I was intrigued by the idea behind this book ‘Learning from the Land’ – as a nature loving full frontal hippy girl, nature and the outdoors means a lot to me on a deep spiritual level. But Vron Ware writes about much more than just nature in Return of a Native, she writes an historical and also personal account using the landscape of the England countryside as the base point, exploring societal issues along the way such as class division and feminism amongst other things.
Not being someone with a strong interest in history, when I first laid my eyes on the back cover of this book which classified it as ‘Cultural Studies/History’ I was a bit resistant, thinking it may be a tough read. At times it was, but I persevered, and the further I read the more I warmed to Vron Ware’s writing. I particularly enjoyed the way she easily fits in personal anecdotes and stories that tie in nicely to the topics she writes about. One of my favourites was her recalling the lead singer of The Troggs – Reg Presley coming to her childhood home to pick up a key to the local village hall when The Troggs would practice, then writing about her experience later in life when she tried to interview him about his roots in terms of coming from Hampshire and his musical influences.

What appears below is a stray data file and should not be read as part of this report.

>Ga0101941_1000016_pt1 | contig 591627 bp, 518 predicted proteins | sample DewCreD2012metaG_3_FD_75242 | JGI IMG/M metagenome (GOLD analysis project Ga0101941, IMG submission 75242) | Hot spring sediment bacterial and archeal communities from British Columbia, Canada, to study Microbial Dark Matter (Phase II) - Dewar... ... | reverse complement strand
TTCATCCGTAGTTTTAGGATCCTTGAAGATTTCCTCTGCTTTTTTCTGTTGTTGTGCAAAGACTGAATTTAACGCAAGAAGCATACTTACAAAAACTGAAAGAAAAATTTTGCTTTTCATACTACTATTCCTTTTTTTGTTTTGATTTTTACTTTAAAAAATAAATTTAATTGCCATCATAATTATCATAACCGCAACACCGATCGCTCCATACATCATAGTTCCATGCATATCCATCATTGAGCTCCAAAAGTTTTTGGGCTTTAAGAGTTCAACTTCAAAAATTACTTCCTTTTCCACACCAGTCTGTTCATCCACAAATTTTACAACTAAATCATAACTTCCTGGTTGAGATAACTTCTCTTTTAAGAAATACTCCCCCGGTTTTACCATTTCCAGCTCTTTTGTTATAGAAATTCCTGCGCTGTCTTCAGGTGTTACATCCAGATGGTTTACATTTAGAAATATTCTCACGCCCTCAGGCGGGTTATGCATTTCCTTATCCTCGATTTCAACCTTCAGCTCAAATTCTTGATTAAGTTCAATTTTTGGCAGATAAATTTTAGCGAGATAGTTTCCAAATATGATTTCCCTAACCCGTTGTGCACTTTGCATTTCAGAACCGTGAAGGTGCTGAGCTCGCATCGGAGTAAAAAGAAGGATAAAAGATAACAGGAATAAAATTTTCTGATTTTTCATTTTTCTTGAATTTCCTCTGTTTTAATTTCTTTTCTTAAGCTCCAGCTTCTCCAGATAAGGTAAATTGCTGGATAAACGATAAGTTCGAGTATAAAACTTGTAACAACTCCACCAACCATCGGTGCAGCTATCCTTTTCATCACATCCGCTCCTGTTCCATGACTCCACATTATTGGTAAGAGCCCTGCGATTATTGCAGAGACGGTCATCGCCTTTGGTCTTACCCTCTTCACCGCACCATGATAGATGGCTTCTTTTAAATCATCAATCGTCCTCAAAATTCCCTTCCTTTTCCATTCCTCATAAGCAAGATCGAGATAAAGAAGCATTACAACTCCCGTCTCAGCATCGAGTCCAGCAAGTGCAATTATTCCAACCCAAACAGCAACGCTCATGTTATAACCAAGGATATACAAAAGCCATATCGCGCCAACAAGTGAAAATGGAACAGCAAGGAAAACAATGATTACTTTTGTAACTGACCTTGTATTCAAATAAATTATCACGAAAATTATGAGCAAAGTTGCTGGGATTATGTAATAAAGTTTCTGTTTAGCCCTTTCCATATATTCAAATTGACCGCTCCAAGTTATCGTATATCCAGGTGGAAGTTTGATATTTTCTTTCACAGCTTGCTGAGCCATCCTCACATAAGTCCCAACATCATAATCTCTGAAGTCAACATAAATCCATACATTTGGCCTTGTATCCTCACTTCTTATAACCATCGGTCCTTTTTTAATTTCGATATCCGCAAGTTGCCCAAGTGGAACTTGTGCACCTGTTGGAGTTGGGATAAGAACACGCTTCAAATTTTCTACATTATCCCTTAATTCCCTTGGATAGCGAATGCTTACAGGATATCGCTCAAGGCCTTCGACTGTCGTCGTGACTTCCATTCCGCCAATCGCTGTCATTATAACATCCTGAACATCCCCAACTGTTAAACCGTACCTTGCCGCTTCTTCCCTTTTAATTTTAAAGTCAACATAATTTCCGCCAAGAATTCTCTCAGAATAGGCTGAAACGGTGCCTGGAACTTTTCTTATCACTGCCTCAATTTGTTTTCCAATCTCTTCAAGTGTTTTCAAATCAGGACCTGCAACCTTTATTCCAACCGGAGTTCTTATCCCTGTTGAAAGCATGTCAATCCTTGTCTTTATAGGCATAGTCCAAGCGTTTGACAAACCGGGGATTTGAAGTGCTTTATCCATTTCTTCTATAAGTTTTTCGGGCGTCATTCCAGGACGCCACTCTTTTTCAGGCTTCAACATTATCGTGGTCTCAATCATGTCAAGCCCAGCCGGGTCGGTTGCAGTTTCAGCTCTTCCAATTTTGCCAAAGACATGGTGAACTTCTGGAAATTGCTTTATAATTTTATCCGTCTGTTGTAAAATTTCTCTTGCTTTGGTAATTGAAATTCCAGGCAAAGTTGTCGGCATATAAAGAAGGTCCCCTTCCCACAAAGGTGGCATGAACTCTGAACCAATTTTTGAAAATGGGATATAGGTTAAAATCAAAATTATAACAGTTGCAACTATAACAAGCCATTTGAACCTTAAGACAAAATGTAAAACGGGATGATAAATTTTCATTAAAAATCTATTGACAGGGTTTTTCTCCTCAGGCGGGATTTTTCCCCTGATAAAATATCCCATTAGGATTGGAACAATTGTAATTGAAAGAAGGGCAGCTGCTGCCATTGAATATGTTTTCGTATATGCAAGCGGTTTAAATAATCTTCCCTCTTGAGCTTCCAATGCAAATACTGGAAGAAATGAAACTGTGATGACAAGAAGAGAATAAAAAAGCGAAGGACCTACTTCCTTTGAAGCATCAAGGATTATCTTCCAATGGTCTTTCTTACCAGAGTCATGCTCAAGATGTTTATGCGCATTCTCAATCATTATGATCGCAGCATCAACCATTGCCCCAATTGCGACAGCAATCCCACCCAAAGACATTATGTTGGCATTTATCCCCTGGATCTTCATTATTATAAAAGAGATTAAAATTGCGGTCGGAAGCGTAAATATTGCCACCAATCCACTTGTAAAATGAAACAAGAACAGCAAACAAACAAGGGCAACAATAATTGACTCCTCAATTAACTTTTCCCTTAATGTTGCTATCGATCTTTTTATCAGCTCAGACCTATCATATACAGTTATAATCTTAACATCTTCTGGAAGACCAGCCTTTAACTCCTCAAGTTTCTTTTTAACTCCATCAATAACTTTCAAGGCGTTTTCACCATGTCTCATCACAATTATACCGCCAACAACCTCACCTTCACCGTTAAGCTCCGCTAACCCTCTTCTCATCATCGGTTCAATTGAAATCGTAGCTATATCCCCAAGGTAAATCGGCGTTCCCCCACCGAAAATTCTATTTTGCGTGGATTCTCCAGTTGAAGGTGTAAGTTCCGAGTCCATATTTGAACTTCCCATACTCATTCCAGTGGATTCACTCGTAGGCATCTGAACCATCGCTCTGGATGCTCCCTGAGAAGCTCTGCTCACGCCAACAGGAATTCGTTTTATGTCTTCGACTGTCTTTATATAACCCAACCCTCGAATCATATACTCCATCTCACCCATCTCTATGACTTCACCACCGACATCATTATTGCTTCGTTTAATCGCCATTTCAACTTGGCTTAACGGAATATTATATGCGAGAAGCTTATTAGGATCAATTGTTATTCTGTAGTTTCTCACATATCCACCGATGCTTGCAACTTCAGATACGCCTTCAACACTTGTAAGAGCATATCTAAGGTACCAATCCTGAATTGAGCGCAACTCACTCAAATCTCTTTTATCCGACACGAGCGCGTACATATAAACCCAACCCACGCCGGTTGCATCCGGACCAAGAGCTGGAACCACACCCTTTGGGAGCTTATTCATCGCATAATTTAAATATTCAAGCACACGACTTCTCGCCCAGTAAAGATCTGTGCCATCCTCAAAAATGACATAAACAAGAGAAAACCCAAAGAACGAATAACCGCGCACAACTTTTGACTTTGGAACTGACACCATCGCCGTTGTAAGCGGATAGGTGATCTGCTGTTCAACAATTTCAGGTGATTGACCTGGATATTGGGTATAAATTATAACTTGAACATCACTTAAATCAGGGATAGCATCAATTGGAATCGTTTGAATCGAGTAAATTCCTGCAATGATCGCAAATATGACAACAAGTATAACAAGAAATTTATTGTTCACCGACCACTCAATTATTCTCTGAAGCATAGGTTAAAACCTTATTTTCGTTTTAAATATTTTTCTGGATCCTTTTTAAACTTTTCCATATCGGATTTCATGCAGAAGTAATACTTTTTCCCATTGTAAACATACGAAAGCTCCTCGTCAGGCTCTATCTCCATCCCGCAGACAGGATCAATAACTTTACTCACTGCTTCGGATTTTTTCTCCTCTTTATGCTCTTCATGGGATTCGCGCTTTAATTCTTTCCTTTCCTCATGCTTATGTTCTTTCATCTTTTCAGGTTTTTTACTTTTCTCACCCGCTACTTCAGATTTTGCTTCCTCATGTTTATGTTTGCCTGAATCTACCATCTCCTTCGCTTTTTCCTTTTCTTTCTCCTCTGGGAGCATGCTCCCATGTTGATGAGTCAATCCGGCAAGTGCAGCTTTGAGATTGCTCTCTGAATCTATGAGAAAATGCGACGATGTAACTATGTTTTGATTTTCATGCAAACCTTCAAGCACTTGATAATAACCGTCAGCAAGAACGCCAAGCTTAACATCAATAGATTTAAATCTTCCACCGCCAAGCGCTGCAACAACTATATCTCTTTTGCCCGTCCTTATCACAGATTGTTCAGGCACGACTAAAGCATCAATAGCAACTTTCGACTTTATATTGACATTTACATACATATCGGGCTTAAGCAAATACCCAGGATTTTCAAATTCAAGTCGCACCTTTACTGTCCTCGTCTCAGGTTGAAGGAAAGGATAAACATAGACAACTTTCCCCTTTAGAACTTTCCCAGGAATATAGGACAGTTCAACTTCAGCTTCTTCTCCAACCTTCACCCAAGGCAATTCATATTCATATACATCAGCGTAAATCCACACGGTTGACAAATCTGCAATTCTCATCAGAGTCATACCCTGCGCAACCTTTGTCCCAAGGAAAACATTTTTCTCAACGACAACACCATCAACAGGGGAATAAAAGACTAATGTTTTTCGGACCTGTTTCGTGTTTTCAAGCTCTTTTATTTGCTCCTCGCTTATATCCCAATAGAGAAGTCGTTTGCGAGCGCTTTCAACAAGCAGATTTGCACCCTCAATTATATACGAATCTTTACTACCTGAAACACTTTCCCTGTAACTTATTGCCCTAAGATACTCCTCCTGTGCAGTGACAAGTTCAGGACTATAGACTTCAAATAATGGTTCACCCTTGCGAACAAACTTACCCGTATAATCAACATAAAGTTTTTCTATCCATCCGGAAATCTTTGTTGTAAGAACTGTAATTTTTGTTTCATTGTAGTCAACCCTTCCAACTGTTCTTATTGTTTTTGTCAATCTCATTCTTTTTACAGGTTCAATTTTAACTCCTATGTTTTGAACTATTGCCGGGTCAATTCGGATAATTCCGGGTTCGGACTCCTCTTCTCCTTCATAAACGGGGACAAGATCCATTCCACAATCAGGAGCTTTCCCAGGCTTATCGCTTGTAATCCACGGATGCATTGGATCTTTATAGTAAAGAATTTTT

I had not come across Vron Ware before, but after having read this book, and discovering she has written extensively on the subjects of feminism and racism, I am keen to explore her work further.
I recommend this book to those interested in the British countryside and the stories it has to tell us.
Return of a Native – Learning from the Land by Vron Ware is out now, published by Repeater Books
Review by Hayley Foster Da Silva
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